Import substitution in Russia - Food and food processing



Unlike industrial production, the agricultural and foodstuff industries are not affected in the same manner by the new import substitution policy, which is based on the Industrial Policy Law (488-FZ) and procurement restrictions imposed by the Procurement Law (44-FZ) and the Law on Procurement by State-owned Companies (223-FZ).

However, a large number of domestic agricultural products listed in Order No. 155 are subject to general preferential treatment (i.e. a 15% pricing preference over foreign-made goods) for public procurement purposes.

In response to economic sanctions and political tension, mainly from the US and EU countries, Russia has imposed an embargo (by the relevant Decrees of the Russian President and Resolutions of the Russian Government) and closed almost the entire market of food products imported from these and other countries (including Canada, Australia, Norway, Ukraine, Albania, Montenegro, Iceland, Liechtenstein and Turkey).
At the same time, the Federal Law “On the Development of Agriculture” No. 264-FZ establishes such main incentives and support measures for local food producers as subsidies, refinancing of loans and tax incentives.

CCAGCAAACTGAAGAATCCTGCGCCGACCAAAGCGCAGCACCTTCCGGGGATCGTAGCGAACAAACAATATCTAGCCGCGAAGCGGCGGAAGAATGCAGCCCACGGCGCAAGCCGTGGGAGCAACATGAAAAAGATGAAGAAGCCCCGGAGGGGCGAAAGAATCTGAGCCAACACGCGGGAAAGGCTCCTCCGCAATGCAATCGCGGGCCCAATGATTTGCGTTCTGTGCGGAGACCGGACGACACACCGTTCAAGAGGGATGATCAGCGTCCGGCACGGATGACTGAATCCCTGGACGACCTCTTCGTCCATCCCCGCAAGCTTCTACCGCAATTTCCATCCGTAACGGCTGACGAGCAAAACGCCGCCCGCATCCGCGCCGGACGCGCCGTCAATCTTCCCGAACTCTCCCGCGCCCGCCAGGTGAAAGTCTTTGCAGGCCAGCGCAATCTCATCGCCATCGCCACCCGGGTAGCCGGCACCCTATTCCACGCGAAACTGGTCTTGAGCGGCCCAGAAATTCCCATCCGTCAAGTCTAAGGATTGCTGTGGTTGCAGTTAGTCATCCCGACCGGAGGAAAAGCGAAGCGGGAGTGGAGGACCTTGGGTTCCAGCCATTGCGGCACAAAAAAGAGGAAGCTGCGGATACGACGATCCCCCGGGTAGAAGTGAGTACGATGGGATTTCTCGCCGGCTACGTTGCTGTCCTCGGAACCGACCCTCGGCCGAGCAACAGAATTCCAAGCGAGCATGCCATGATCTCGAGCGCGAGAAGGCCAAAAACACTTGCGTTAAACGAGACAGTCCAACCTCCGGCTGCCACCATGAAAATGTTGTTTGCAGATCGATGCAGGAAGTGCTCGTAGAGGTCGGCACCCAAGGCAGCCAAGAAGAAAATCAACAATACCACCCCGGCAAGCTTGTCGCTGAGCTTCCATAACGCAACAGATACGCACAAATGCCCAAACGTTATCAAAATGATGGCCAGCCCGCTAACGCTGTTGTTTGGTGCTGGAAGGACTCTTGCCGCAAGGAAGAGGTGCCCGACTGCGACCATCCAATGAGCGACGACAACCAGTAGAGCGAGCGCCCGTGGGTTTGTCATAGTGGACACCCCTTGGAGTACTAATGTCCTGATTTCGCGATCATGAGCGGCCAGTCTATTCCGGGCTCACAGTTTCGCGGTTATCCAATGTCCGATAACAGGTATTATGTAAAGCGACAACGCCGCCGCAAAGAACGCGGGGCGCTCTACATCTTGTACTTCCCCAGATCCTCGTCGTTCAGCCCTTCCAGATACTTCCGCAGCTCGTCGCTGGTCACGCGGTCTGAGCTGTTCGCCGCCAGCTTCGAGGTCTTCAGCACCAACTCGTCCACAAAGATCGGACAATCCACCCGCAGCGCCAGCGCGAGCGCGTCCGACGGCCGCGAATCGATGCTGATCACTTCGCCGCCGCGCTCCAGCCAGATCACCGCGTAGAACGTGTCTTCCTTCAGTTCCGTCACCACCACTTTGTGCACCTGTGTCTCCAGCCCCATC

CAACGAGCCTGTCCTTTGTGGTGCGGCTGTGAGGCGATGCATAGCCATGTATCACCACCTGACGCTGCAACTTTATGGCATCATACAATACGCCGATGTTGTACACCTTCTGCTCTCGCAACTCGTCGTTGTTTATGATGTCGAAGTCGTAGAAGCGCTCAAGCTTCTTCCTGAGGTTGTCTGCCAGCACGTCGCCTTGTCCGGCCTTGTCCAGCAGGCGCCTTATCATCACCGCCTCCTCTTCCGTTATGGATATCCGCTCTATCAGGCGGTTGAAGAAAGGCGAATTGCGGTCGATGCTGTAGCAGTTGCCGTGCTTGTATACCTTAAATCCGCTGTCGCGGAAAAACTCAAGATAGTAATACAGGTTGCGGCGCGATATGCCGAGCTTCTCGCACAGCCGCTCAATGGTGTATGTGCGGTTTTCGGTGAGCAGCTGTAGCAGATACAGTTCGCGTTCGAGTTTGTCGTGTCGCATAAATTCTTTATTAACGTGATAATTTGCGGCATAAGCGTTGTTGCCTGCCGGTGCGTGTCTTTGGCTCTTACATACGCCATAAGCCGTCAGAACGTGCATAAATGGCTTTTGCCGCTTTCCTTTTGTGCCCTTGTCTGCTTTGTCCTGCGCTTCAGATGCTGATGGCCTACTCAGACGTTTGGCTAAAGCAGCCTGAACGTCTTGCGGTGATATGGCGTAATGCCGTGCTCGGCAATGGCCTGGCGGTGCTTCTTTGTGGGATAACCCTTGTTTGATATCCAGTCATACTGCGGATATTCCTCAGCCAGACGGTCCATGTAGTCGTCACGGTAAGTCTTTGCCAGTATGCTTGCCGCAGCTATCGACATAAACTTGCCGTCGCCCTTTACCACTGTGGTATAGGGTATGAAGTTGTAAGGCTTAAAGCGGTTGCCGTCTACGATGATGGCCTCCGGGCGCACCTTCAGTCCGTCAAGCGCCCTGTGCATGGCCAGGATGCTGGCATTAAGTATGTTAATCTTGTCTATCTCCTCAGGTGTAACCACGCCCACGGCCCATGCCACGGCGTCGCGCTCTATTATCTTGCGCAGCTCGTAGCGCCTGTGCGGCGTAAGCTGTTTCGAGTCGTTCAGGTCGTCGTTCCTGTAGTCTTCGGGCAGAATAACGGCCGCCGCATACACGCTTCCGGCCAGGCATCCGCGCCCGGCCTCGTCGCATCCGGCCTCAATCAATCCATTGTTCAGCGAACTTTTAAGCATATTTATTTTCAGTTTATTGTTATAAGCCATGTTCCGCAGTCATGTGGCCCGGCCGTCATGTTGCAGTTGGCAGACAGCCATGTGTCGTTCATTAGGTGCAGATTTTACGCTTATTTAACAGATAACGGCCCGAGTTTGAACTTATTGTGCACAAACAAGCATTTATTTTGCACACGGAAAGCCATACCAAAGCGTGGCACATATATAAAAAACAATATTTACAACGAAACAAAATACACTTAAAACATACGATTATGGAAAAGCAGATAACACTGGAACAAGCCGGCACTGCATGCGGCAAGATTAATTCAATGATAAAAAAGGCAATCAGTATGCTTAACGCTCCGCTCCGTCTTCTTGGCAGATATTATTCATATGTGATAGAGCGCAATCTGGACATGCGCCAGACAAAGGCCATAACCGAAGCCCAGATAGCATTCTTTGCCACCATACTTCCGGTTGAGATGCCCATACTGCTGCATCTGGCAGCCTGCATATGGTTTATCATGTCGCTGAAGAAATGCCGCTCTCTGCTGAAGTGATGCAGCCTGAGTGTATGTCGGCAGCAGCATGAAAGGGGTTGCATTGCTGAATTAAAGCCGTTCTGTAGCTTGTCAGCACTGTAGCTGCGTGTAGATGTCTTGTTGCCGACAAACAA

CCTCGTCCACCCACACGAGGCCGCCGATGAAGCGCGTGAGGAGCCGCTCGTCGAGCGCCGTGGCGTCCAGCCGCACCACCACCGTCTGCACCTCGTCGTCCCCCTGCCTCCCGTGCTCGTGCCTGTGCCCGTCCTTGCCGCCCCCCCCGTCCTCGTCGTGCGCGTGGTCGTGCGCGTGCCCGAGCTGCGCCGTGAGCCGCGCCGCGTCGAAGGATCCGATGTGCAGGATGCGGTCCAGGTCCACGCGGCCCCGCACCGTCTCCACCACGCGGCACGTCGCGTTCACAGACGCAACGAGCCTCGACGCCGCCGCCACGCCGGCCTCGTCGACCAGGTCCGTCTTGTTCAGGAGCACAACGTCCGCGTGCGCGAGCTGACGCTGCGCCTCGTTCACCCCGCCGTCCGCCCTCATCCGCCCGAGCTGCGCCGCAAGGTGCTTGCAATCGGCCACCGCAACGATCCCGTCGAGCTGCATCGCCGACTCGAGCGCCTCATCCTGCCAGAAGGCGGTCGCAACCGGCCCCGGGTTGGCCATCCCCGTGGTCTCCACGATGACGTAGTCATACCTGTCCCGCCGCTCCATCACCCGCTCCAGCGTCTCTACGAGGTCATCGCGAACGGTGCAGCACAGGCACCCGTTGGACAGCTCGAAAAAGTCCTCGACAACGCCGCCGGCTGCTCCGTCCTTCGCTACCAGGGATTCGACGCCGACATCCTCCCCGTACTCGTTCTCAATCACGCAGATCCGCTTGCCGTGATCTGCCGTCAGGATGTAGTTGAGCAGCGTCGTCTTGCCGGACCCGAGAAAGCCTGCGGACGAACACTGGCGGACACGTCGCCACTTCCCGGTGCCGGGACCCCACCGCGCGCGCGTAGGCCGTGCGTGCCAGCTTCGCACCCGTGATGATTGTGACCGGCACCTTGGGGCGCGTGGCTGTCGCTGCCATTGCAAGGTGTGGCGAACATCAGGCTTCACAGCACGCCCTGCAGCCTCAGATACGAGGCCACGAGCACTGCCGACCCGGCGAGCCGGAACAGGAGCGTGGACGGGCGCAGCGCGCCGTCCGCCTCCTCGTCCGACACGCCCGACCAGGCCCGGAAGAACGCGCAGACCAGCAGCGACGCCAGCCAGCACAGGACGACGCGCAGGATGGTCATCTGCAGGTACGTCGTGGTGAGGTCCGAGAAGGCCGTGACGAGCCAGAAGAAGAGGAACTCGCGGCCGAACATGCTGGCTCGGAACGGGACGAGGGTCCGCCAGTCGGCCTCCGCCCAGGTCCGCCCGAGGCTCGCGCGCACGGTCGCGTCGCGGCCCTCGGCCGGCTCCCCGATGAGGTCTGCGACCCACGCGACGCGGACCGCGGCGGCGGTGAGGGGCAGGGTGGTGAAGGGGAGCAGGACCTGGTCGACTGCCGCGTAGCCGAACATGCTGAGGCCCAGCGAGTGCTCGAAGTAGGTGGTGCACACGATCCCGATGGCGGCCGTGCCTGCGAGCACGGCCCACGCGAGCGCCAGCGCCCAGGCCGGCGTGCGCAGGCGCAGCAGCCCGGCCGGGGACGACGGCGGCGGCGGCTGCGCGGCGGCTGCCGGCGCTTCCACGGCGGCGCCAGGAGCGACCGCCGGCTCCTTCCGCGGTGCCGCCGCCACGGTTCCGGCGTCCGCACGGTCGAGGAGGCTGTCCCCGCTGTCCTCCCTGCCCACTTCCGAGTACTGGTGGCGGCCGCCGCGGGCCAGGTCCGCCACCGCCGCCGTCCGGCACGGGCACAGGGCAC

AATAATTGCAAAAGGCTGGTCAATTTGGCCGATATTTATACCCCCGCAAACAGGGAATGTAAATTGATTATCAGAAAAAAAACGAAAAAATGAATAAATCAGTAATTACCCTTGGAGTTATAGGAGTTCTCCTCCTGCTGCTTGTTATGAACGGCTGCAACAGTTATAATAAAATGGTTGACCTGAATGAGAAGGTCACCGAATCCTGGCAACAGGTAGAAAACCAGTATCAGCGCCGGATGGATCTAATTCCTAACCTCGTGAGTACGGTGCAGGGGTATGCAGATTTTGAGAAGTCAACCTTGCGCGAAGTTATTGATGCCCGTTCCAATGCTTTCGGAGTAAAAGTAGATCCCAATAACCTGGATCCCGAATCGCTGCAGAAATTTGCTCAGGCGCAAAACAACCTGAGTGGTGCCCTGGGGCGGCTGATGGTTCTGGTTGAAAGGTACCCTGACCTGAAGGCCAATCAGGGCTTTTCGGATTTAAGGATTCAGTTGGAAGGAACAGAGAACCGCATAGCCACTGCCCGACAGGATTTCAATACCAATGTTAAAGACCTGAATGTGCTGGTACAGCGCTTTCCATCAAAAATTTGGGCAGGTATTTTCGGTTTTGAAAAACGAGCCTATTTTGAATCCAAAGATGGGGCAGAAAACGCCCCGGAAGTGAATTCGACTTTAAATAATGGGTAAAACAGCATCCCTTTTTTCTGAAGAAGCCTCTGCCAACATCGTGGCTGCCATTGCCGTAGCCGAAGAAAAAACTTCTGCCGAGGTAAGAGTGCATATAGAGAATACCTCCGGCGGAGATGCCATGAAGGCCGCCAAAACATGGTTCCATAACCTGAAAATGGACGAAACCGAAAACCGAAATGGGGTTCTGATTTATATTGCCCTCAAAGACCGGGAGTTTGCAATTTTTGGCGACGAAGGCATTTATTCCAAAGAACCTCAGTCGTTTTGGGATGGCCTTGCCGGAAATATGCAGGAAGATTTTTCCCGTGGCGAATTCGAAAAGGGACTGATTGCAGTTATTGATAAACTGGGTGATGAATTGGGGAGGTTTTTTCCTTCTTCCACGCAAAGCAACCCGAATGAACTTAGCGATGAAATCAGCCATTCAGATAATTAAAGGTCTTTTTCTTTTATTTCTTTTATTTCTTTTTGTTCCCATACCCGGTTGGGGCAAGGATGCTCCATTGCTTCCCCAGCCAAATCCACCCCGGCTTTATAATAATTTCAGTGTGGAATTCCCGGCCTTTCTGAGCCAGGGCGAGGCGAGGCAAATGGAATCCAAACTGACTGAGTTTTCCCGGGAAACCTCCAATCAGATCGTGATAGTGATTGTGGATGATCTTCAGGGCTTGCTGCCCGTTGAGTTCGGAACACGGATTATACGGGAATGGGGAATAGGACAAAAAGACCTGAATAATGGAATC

Moreover, the Russian Government has adopted the relevant action plans for import substitution which provide for a gradual reduction in the level of foreign-made goods being consumed in Russia and their replacement by domestic ones by up to 80-100% by 2020.

References (sources)

Access to public procurement

- Procurement Law (44-FZ);
- Order of the Ministry for Economic Development of the Russian Federation No. 155 dated 25 March 2014;

Import bans

- Decree of the President of the Russian Federation No. 560 dated 6 August 2014;
- Decree of the President of the Russian Federation No. 391 dated 29 July 2015;
- Decree of the President of the Russian Federation No. 583 dated 28 November 2015;
- Resolution of the Government of the Russian Federation No. 778 dated 7 August 2014;
- Resolution of the Government of the Russian Federation No. 1296 dated 30 November 2015;

Food production support

- Federal Law “On the Development of Agriculture” No. 264-FZ dated 29 December 2006;
- Resolution of the Government of the Russian Federation No. 717 dated 14 July 2012.

Affected entities

44-FZ and related regulations affect state and municipal authorities.

Import bans affect food importers and local retailers.